Loneliness to Deliciousness: Wilde Weide Kaas

Tucked away in South Holland is a farm referred to as "The Loneliness." This farm is where the van Schie family has resided since 1849, and it sits on the Zwanburgerpolder where everything that needs to come or go from the island needs to be done by boat. It's a short, two-minute ride but even the cows have to make the journey when newly arriving at the farm. Close enough to civilization, but sufficiently sequestered to bring on the lonely vibes. There is only one main export from this tiny island, and that is Wilde Weide Kaas.

Wilde Weide is considered a Boerenkaas. That means it is a raw-milk, farmhouse/farmstead cheese where the cows live directly on the farm. It is also a pressed, washed curd cheese. Washing the curd lends the sweetness that Gouda-style cheeses are most known for. The lactose (milk sugar) is pulled out of the curd by scalding it with hot water, leaving nothing for the bacteria to eat, effectively stopping the production of lactic acid. Wilde Weide is very small-batch. Only 35 wheels a week are made, seven on each day that Jan makes it.

After being pressed for 24 hours in an old wooden press, the cheese takes a brine bath before being waxed and aged on wood planks. It lives this life at 55 degrees until it is deemed ready, usually around 15 months. Thankfully, the van Schie's don't have to worry much about the sale of their cheese because L'Amuse and Essex buy almost the entirety of what they produce. This fact is something that most producers could only dream of, and it speaks to the quality of their cheese.

Organic, farmstead, small-batch, these are the keywords that so many of us see as making "good" cheese. There are many kinds of cheese out there that tick all these boxes but don't deliver on flavor. There are two other producers of Wilde Weide besides the van Shie's, but they have varying levels of quality and flavor profile. The popularity of the van Shie's cheese is evident, and the other two companies are now starting to change their practices to more align.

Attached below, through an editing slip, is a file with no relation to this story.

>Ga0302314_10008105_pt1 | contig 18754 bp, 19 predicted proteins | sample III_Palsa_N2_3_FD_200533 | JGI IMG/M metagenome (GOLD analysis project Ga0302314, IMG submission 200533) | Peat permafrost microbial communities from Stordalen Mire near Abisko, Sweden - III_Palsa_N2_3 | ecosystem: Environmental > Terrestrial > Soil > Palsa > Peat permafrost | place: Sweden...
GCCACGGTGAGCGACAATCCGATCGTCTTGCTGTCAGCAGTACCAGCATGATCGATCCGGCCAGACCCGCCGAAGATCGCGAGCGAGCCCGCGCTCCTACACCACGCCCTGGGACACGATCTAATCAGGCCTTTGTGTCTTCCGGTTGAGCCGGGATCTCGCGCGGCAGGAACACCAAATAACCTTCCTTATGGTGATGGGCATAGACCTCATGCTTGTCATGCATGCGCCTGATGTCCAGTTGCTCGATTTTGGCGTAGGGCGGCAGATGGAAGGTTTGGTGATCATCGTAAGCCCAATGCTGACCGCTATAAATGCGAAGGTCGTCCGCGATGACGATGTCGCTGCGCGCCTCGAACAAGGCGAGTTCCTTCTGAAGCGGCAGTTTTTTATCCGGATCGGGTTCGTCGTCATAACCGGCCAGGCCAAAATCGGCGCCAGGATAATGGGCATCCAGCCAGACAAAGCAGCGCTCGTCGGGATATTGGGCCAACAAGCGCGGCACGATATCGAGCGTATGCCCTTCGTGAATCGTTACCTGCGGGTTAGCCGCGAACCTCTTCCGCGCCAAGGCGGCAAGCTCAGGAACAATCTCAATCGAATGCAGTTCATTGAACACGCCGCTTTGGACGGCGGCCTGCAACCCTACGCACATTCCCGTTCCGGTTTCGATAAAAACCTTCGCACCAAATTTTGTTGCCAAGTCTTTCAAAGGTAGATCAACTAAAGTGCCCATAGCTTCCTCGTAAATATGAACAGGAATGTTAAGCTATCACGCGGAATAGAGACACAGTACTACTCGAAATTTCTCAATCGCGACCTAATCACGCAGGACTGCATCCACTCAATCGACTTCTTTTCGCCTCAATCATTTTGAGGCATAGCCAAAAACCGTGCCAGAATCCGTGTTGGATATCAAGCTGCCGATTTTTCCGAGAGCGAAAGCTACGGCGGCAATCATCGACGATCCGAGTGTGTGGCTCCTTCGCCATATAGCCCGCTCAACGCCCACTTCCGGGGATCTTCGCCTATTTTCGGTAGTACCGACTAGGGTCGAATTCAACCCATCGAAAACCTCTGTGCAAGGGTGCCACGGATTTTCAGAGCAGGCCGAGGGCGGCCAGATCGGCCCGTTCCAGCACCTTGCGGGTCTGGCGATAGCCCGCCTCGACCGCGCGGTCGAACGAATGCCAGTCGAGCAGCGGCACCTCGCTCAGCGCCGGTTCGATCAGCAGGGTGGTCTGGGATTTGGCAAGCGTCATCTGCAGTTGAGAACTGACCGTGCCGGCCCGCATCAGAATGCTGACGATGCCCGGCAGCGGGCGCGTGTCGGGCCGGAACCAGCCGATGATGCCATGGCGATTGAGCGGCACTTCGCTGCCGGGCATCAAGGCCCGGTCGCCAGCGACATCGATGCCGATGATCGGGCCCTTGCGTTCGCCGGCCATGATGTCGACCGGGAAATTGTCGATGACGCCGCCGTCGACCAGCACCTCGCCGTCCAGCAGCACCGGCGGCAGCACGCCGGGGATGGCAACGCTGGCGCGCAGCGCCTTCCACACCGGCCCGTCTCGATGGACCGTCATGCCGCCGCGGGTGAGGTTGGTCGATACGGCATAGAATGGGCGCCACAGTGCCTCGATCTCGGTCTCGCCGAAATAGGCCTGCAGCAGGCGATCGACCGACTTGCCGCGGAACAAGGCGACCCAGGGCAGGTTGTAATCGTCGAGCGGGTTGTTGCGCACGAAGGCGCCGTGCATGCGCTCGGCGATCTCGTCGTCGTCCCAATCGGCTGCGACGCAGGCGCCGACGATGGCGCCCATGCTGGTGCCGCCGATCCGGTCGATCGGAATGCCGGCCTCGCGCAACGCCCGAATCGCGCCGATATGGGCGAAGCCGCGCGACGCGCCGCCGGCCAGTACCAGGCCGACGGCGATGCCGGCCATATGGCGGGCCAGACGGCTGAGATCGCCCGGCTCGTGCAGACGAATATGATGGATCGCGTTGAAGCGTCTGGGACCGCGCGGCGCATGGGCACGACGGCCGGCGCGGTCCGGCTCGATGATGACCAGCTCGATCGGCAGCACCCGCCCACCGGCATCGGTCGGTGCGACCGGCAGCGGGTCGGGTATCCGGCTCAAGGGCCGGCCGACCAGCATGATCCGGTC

Golden straw in color, flecked with crunchy tyrosine bits, and a perfect tinge of grassy sweetness make Wilde Weide a pleasure to eat. It's an ideal table cheese for a lunch setting but can stand up to its surroundings to compliment a cheese plate. Wilde Weide is not easily come by in the United States due to its limited make, but it is around. It usually carries a pretty hefty price tag, but when you know how much travel it takes to get off the island of Loneliness, the price tag is a bit more justified.

Have you enjoyed Wilde Weide? What are the keywords that make you instantly buy a cheese? Let me know!